3) Pervasive greed

Pervasive greed goes hand in hand with moral rebellion — in a society where people are no longer governed by the laws of God, many people judge themselves only according to the false authority of the almighty dollar. When there is no right and wrong, there is no reason not to pursue the greatest wealth possible, and nothing to restrain you from harming others in the process. This environment is a breeding ground for greed. And the insidious thing about one person’s greed is that it often causes another person’s poverty. In a society of pervasive greed, some people are going to get incredibly wealthy, but they often do it by oppressing the poor. A culture full of greed is also sure to be full of victims.

4) Corrupt Government

When moral law is abandoned and greed begins to pervade a society, a nation’s government is all but certain to become corrupt. After all, rulers are in powerful positions with the potential to acquire a lot of wealth through bribes, theft and other unscrupulous actions. Without the fetters of justice and conscience, the unrighteous ruler will be motivated by greed to do just that. We often see this in the form of governments that over-tax, manipulate and abuse their people. Sadly, many governments in poor countries divert and consume all of the aid that prosperous countries send them, keeping food, supplies and money from their starving citizens.

5) War, genocide and destruction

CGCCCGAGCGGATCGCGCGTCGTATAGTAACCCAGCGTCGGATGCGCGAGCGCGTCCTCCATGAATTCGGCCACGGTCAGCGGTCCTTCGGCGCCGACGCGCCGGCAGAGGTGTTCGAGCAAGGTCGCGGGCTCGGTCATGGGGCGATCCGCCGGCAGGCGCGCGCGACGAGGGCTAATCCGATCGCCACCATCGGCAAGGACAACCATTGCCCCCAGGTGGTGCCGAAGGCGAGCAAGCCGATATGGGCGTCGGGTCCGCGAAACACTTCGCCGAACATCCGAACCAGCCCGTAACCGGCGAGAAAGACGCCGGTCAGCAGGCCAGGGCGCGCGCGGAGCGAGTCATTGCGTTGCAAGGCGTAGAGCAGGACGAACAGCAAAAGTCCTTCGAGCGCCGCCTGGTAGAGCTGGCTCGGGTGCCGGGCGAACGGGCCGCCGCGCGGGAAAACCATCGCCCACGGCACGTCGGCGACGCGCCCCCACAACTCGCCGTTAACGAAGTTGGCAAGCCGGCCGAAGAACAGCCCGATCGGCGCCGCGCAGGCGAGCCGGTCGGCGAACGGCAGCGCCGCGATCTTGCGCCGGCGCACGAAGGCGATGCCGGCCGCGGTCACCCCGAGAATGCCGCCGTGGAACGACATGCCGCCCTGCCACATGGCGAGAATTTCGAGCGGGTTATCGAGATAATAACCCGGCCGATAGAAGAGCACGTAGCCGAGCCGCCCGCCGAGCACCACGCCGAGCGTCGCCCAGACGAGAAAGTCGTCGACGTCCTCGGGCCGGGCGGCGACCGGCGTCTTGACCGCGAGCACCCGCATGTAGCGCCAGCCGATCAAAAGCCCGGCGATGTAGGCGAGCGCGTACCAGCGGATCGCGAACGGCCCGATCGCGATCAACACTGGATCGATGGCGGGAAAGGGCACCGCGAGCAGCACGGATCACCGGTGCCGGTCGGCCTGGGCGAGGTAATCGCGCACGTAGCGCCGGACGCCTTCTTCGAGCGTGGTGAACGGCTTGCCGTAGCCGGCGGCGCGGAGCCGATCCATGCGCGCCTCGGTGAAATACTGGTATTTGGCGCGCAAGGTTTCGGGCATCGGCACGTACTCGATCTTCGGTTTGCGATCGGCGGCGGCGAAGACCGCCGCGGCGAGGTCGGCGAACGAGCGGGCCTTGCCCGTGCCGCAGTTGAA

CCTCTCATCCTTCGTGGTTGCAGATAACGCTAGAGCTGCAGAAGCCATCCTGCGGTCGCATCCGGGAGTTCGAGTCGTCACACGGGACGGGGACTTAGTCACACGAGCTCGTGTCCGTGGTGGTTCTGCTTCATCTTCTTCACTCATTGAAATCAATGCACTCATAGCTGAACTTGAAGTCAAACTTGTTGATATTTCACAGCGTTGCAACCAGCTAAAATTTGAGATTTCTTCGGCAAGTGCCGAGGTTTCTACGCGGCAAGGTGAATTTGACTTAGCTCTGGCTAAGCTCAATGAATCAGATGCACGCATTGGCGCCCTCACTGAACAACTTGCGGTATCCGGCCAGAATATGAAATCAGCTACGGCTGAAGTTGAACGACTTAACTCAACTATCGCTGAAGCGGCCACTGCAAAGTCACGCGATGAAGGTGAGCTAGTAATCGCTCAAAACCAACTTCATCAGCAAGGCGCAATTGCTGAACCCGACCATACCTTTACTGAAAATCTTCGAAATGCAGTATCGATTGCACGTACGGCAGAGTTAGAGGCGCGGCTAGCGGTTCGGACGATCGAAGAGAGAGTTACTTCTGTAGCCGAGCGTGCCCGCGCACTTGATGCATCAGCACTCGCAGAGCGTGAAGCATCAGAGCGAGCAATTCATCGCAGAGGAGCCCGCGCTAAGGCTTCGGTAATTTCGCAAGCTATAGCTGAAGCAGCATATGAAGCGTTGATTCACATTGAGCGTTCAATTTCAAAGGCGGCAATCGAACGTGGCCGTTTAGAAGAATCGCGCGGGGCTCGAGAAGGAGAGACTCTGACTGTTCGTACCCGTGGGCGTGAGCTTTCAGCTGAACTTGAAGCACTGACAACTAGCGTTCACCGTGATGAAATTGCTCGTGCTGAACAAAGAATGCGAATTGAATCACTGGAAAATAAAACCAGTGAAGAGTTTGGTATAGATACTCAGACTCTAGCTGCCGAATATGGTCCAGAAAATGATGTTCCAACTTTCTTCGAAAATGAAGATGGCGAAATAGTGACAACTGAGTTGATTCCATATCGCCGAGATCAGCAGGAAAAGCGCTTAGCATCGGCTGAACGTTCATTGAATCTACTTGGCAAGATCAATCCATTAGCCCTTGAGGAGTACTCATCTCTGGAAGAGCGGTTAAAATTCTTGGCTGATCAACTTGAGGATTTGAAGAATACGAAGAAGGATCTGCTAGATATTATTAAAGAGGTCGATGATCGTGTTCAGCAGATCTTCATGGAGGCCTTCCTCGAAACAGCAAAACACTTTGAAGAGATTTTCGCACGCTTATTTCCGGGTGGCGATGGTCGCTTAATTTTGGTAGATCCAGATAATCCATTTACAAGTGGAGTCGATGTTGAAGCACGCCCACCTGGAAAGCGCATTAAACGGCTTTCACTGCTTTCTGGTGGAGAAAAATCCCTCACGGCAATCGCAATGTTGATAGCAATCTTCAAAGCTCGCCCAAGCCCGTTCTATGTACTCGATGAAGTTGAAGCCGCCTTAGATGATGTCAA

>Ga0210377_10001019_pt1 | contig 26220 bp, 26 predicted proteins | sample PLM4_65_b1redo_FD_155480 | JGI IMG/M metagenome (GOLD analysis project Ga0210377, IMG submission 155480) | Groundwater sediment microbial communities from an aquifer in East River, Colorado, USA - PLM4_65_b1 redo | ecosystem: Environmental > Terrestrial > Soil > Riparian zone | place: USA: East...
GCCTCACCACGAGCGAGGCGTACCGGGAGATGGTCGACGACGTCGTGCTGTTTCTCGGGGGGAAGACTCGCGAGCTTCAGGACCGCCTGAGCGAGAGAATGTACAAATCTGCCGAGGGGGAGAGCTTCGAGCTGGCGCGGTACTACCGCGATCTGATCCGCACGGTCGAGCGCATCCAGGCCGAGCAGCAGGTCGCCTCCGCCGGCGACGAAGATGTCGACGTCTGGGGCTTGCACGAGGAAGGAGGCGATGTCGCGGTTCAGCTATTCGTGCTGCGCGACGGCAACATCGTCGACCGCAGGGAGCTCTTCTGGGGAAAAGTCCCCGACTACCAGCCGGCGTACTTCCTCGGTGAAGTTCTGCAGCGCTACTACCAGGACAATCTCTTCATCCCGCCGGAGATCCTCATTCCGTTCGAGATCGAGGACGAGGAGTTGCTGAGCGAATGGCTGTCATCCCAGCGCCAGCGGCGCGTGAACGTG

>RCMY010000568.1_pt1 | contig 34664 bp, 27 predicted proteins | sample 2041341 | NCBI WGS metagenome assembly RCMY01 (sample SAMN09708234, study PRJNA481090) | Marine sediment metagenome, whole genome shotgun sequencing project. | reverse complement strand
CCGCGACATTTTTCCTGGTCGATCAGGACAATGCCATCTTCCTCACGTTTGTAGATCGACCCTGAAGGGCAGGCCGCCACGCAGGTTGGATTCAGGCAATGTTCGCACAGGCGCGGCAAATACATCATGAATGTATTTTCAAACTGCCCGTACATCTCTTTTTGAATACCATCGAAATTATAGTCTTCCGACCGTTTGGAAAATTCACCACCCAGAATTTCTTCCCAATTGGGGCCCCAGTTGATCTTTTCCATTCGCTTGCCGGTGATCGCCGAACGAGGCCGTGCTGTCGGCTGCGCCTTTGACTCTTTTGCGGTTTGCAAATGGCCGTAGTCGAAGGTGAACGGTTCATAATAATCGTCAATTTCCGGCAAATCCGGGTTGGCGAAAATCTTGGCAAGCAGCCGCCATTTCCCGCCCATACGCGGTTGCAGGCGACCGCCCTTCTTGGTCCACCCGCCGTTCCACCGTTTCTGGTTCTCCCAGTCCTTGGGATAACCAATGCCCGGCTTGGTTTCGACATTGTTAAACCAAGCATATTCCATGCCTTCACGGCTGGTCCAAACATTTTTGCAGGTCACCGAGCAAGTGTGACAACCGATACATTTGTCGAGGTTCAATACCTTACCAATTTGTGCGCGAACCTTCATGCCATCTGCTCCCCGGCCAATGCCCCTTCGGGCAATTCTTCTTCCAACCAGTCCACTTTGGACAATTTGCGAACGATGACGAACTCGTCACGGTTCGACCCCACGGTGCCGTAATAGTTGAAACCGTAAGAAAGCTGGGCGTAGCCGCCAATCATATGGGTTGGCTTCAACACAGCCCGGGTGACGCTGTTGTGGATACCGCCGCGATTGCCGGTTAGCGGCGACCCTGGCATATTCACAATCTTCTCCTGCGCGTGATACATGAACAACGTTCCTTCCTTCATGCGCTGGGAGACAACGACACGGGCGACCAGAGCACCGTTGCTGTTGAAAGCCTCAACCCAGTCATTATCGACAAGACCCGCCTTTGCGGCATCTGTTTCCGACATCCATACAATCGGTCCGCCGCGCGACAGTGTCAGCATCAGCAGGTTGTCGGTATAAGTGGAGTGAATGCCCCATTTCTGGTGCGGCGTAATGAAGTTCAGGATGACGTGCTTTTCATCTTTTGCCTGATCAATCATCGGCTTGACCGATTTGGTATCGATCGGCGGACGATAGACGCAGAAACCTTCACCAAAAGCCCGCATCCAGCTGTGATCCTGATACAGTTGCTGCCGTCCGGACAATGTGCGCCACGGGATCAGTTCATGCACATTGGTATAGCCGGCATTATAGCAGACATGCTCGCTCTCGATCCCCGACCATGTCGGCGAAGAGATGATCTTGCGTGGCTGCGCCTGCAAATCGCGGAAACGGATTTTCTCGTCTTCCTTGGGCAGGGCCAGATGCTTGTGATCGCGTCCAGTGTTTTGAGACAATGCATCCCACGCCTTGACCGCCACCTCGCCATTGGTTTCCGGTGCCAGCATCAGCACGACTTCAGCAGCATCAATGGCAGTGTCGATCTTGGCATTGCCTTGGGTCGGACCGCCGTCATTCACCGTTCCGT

No society will put up with greedy, abusive and corrupt rulers indefinitely — eventually the oppressed citizens will rise up in revolt. When this happens, it leads to some of the ugliest events in human existence: war, genocide and destruction. Money-drunk rulers cling to power and eliminate any voice that speaks out against them. That may happen in the form of a civil war, a war with another nation, or even a genocide that systematically kills huge populations. War and genocide leave a swath of destruction and poverty in their wake. The poorest people in the world are the ones who live in war-torn regions.

Left unchecked, the wrong attitudes of a people can snowball into a nightmare scenario that devastate entire nations. And lest you think that these things only happen in the third world, let me say bluntly that the same sin can cause the same consequences in the wealthy West as well.

As the old saying goes, “There but for the grace of God go we.”


Photo by Scott Chacon. Used under Creative Commons License.



  1. Excellent article! Each of your points could surely use more elaboration that could take several volumes. The way each point was addressed as a primer on sin and poverty being connected certainly cannot be reasonable denied. I would add that all poverty comes via sin as that sin causes broken relationships ie. Man with God and Man with Man.
    Thank you for a very thoughtful and concise introduction the the principal.


  1. […] it comes from sin in an individual’s life, which leads to individual poverty; other times the sin of whole societies traps large populations of people in poverty. Today, though, we’re going to turn the corner […]